The Coast Guard crew also found a boatload of sea bass. The Station Woods Hole crew escorted the vessel back to the dock, where it was met by the Environmental Police.

I spoke to Environmental Police Captain Patrick Moran on Friday. Environmental Police found 107 sea bass on board, of which 19 were undersized. “The fish were seized by us and donated to a local veterans’ shelter,” he said.

Mr. Botelho was summonsed on charges of fishing in a closed season, possession of undersized black sea bass, and possession over the recreational limit of black sea bass. The four customers were also issued citations for possession of undersized black sea bass, and possession over the recreational limit of black sea bass.

Massachusetts charter boats attract a lot of customers from New York and New Jersey this time of year, Captain Moran said. I asked him what the New Yorkers said when caught. “They claimed they didn’t know they were doing anything wrong,” he said.

Sure, 27 fish apiece. Hey, I have a bridge for sale too, and it’s in New York.

Captain Moran said one of the challenges is to convince the courts that these are serious crimes and involve serious money. He said Mr. Botelho is currently out of business, but at the moment there is nothing that prevents him from renewing his expired captain’s license.

In order for that to happen, the Environmental Police would have to request an adjudicatory hearing with the Division of Marine Fisheries.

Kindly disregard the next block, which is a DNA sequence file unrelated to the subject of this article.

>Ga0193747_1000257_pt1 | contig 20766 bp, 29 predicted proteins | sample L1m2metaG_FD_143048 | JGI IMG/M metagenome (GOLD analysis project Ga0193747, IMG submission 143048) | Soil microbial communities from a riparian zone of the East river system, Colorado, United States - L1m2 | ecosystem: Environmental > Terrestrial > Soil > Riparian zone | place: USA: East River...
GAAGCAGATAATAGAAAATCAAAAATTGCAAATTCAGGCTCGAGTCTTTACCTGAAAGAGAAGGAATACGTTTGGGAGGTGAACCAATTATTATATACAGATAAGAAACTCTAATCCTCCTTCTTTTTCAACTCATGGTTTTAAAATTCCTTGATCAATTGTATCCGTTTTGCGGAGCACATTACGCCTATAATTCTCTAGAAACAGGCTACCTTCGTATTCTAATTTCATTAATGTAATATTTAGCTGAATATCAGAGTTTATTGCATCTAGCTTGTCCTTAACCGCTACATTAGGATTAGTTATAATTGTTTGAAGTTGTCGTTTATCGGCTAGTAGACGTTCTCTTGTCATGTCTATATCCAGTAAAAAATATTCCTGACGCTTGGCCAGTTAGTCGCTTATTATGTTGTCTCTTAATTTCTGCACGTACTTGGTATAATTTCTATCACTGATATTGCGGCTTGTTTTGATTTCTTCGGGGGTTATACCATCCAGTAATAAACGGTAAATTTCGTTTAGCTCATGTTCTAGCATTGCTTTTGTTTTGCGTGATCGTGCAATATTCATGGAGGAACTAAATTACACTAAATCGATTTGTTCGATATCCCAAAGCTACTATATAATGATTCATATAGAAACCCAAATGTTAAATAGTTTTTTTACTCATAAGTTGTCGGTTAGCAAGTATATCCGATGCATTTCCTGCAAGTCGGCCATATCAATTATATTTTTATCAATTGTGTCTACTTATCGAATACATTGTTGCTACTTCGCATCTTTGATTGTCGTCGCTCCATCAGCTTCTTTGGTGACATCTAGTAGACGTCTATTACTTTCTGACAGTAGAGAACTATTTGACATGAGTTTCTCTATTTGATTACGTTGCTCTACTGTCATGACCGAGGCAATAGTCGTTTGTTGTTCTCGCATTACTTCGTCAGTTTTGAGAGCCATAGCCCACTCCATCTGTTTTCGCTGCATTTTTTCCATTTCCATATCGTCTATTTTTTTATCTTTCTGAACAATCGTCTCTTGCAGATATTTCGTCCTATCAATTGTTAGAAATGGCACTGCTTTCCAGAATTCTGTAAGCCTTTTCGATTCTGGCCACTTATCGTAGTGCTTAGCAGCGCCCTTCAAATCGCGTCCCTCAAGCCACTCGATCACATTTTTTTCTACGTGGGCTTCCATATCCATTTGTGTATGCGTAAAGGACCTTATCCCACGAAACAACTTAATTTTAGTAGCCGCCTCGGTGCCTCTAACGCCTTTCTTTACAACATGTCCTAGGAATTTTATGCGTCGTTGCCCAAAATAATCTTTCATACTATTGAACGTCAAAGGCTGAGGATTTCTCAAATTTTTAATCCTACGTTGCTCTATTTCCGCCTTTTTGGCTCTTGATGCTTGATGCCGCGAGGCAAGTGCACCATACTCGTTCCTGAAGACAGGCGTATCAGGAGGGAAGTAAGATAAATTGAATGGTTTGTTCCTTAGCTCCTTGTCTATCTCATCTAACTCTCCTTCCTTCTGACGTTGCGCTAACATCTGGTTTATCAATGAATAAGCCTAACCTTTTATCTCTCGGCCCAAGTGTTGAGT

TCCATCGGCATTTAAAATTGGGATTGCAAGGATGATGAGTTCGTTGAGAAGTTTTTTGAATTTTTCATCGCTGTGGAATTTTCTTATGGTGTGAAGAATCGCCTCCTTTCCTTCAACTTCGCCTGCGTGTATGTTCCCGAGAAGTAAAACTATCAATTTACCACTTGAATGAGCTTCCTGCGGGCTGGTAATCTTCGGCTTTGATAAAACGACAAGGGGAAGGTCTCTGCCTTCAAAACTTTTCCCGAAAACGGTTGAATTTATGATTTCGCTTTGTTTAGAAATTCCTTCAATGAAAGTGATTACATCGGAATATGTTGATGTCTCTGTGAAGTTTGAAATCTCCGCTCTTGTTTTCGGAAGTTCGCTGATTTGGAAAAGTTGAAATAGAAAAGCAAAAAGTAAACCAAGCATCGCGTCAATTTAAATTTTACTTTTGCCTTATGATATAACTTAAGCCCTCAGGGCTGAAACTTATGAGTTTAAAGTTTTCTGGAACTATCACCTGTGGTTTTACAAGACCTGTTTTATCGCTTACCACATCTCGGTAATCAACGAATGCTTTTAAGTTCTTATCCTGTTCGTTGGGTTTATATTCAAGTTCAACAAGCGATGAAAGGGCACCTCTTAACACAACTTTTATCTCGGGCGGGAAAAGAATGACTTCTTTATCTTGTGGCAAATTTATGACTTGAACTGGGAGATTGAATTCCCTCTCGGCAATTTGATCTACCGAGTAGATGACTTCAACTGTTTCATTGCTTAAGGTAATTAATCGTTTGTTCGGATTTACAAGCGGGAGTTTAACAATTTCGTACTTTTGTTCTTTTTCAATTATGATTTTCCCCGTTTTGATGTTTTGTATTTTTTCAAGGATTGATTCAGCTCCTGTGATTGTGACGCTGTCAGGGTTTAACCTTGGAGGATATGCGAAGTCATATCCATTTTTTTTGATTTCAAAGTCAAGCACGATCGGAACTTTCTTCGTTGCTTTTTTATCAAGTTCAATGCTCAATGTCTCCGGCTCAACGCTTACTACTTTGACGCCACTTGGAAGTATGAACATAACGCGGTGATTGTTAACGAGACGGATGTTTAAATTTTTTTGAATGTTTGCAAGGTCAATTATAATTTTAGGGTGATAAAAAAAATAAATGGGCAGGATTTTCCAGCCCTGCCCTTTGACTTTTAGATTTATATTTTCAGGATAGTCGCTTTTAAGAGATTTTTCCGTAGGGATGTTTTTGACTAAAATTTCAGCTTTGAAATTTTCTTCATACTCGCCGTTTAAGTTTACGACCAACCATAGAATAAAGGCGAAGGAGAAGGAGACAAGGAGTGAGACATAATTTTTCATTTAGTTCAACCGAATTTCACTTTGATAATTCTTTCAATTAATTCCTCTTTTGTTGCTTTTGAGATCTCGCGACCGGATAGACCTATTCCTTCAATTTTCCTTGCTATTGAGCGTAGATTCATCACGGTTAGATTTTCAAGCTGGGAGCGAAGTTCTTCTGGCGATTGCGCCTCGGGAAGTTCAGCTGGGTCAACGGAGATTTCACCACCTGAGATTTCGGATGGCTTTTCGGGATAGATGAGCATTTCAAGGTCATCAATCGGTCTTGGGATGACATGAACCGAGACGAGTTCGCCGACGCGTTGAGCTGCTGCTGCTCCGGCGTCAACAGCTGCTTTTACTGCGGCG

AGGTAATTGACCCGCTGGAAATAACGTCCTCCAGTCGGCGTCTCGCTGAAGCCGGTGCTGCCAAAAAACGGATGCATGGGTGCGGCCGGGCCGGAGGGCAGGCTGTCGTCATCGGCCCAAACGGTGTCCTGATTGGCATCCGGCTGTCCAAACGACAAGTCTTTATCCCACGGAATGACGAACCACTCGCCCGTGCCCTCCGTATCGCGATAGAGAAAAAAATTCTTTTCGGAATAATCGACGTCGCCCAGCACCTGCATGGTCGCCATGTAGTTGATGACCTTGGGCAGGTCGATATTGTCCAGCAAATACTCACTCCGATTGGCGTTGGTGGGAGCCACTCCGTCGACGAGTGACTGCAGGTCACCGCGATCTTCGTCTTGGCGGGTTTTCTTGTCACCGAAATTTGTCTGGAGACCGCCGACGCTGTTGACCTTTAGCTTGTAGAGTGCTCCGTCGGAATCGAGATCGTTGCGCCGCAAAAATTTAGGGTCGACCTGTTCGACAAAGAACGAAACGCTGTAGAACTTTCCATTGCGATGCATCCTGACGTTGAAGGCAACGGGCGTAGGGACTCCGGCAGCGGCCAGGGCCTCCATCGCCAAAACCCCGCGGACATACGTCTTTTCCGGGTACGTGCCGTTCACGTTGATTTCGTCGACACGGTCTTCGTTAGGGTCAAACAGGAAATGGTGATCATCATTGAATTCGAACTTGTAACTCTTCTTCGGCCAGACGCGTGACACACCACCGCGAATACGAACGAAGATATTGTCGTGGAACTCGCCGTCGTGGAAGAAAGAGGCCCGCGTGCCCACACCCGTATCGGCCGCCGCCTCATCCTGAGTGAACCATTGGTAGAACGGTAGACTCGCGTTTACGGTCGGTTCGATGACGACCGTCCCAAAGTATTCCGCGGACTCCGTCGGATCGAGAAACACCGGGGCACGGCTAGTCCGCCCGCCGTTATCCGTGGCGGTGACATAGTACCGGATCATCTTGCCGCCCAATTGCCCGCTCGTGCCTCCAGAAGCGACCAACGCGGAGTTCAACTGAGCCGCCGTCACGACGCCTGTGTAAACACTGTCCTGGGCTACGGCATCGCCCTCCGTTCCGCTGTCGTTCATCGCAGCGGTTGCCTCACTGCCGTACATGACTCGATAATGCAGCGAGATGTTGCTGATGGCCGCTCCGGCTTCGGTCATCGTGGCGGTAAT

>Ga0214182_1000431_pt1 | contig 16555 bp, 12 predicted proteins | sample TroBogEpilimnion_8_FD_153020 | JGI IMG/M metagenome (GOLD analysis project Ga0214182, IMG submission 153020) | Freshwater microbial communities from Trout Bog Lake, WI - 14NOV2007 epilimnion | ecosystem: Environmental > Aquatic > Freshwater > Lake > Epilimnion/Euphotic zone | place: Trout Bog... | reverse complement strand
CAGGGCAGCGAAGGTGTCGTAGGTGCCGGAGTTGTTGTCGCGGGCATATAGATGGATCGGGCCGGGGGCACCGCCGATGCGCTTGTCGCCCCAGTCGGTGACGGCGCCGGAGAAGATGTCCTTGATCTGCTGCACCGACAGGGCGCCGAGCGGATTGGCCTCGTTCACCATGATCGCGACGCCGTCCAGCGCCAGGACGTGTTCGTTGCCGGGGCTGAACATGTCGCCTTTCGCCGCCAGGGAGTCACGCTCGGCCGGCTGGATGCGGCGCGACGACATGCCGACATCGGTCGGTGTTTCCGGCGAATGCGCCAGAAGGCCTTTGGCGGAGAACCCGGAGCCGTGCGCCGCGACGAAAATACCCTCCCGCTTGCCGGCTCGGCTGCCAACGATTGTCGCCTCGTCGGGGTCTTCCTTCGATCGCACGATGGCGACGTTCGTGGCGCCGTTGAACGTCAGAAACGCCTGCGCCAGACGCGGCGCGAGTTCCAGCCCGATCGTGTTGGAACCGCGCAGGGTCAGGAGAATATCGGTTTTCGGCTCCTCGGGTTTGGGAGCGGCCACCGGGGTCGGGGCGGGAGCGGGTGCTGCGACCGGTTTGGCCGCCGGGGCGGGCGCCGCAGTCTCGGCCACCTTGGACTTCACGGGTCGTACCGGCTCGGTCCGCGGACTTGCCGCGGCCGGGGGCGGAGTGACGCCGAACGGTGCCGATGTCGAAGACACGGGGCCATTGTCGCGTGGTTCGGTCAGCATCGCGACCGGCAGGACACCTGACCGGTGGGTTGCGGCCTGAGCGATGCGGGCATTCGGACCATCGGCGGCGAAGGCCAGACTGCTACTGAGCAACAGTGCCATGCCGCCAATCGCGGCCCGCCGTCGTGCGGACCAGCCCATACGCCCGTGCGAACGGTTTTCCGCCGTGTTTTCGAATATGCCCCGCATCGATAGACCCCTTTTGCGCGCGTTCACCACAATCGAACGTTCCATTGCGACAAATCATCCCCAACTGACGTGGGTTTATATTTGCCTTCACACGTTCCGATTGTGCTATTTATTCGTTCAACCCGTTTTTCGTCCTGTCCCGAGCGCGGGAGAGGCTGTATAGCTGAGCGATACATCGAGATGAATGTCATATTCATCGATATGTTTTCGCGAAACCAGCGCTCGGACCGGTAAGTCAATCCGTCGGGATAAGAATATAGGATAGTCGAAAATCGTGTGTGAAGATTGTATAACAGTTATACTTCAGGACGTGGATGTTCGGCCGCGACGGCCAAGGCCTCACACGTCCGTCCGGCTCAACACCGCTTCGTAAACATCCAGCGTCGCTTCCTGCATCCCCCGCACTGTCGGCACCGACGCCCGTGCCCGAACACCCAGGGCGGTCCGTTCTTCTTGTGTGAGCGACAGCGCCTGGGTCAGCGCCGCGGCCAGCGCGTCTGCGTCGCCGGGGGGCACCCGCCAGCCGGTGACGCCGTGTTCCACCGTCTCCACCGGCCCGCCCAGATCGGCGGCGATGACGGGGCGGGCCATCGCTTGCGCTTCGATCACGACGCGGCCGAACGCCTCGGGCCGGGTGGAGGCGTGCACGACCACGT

Mr. Botelho is not new to the game. “He has a history with us,” Captain Moran told me. “It’s all for overages.”

What do you know, Mr. Botelho is a recidivist. I don’t suppose that has anything to do with weighing the odds of getting caught, and the relative low fines.

Captain Moran said the Environmental Police and local Coast Guard units will look at how they can work together this summer to address poaching on the recreational and commercial level.

“We’re not going to stop it, but at least we can slow it down,” he said.

Catch and Release is Saturday

The Martha’s Vineyard Rod and Gun Club will host its 24th annual Fly Rod Striped Bass Catch and Release Tournament this Saturday.

There are three prize categories: the Roberto Germani Trophy, for the most striped bass caught and released by a team; the Sonny and Joey Beaulieu Trophy, for the largest striped bass caught and released; and the Arnold Spofford Trophy, for the most fish caught and released by a team using one fly per team member.

The contest rules are simple. There is no fishing from boats. Fishermen may only fish from beaches that are accessible. The first cast cannot be made until 7 pm Saturday, and fishing must stop at exactly 2 am Sunday.

The club hosts a breakfast in the Martha’s Vineyard Regional High School cafeteria Sunday morning, followed by an awards ceremony at 9:30 am.

The entry fee is $35. Money raised by the tournament helps support a variety of youth programs. For tournament information or to contribute, contact Cooper Gilkes at 508-627-3909. Sign up early, or Saturday afternoon at the high school.

Coop’s will host an Orvis Day this Friday afternoon. Stop by to win a new fly outfit, and feast on hot dogs and burgers.